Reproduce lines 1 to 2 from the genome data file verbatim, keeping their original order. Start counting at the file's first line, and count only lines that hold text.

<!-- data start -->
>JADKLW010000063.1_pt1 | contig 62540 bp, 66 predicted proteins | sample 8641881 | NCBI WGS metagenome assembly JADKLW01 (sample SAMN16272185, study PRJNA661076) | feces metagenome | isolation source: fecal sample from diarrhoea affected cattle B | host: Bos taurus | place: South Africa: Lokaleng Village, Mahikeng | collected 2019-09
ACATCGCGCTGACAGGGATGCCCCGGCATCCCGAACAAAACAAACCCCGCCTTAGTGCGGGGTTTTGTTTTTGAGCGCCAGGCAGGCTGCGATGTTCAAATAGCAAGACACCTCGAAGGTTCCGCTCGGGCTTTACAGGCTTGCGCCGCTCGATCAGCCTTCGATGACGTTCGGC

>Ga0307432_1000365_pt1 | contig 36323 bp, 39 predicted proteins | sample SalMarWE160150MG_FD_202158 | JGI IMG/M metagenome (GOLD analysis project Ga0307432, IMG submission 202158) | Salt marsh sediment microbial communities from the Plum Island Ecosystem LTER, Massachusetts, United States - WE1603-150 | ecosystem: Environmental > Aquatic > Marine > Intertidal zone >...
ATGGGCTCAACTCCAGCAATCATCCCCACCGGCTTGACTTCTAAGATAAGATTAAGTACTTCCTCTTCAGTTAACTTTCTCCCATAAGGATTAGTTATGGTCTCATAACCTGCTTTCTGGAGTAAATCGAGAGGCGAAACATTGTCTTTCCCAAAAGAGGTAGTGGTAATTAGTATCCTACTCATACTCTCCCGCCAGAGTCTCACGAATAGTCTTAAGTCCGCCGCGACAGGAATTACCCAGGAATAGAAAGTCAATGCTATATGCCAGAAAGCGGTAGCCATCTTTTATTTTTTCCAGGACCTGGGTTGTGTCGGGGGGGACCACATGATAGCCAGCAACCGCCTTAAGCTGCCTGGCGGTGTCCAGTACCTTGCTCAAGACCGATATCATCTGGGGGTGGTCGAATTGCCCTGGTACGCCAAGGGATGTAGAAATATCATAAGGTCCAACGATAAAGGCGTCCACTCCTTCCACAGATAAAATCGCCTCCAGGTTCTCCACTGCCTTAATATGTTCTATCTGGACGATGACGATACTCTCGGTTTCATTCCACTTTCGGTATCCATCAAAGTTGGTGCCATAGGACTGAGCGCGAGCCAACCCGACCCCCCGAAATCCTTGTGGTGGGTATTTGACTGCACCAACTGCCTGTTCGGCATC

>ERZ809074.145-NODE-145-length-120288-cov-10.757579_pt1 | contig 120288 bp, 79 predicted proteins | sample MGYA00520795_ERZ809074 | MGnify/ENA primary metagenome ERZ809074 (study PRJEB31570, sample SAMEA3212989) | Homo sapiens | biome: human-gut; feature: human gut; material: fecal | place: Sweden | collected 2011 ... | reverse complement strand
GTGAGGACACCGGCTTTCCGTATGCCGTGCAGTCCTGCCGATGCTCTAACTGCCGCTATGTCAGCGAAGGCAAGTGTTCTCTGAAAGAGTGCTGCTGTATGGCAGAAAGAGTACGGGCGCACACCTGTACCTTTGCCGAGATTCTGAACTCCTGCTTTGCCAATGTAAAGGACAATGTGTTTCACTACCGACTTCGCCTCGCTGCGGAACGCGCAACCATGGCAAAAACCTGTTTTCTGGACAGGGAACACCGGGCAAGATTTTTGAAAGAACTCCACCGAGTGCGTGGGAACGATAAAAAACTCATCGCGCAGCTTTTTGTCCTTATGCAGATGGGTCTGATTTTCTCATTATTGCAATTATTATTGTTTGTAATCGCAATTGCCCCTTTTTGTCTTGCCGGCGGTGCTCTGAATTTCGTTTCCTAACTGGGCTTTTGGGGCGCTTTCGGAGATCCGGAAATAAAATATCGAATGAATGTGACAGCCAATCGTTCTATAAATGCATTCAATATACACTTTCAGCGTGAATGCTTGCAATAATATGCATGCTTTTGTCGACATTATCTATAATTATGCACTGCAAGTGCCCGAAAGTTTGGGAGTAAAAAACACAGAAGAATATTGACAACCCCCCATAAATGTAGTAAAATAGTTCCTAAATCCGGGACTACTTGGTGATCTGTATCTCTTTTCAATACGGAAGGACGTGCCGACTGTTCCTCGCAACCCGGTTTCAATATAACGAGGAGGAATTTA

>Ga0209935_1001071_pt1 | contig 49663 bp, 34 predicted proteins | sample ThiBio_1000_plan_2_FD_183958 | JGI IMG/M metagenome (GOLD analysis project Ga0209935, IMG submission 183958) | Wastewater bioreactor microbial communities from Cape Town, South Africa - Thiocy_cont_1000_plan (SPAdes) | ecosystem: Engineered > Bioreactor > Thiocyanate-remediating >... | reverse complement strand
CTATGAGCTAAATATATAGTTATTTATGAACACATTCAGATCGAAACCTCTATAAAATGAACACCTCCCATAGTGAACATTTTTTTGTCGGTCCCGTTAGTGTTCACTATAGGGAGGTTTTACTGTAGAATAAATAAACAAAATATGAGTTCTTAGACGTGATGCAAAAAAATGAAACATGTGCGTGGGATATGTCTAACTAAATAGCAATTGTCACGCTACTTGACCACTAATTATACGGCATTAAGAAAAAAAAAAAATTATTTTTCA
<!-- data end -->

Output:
>JADKLW010000063.1_pt1 | contig 62540 bp, 66 predicted proteins | sample 8641881 | NCBI WGS metagenome assembly JADKLW01 (sample SAMN16272185, study PRJNA661076) | feces metagenome | isolation source: fecal sample from diarrhoea affected cattle B | host: Bos taurus | place: South Africa: Lokaleng Village, Mahikeng | collected 2019-09
ACATCGCGCTGACAGGGATGCCCCGGCATCCCGAACAAAACAAACCCCGCCTTAGTGCGGGGTTTTGTTTTTGAGCGCCAGGCAGGCTGCGATGTTCAAATAGCAAGACACCTCGAAGGTTCCGCTCGGGCTTTACAGGCTTGCGCCGCTCGATCAGCCTTCGATGACGTTCGGC